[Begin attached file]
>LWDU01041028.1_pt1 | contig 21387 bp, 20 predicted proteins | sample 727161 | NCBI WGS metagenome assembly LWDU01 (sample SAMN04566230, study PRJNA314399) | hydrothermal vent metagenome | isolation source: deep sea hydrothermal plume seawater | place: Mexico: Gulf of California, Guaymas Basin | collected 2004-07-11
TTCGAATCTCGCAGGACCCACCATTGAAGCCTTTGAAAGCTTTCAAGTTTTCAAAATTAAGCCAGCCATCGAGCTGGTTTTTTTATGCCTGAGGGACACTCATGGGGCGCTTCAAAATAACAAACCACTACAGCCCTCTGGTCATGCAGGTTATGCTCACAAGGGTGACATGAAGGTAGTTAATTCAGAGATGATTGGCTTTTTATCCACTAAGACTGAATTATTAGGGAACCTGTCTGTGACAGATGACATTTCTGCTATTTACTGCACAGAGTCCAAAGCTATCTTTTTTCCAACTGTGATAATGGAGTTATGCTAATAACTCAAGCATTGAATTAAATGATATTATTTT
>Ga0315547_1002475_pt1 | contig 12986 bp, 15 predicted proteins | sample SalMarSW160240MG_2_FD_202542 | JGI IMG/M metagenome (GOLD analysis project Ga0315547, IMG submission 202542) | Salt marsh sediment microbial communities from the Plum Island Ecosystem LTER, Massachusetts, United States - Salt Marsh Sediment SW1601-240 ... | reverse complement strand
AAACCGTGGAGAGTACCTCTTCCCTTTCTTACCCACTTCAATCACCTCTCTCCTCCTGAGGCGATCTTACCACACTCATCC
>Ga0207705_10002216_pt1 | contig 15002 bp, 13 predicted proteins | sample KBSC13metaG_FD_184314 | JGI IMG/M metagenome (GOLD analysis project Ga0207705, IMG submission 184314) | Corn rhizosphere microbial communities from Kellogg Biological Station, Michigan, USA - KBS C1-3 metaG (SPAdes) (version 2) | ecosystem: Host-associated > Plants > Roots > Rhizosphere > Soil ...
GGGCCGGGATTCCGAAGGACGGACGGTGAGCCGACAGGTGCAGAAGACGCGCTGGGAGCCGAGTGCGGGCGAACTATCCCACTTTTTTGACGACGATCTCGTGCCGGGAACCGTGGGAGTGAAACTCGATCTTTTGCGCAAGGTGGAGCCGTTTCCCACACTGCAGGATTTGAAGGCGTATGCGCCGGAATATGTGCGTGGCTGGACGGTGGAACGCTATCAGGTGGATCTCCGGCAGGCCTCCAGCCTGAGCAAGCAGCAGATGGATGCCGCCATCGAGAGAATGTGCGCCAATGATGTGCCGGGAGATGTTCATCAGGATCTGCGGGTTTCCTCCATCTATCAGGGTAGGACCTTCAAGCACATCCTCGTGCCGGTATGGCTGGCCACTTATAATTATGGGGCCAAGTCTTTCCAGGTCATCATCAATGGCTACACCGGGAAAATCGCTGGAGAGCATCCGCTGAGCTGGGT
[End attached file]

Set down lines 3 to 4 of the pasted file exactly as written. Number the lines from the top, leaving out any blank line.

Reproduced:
>Ga0315547_1002475_pt1 | contig 12986 bp, 15 predicted proteins | sample SalMarSW160240MG_2_FD_202542 | JGI IMG/M metagenome (GOLD analysis project Ga0315547, IMG submission 202542) | Salt marsh sediment microbial communities from the Plum Island Ecosystem LTER, Massachusetts, United States - Salt Marsh Sediment SW1601-240 ... | reverse complement strand
AAACCGTGGAGAGTACCTCTTCCCTTTCTTACCCACTTCAATCACCTCTCTCCTCCTGAGGCGATCTTACCACACTCATCC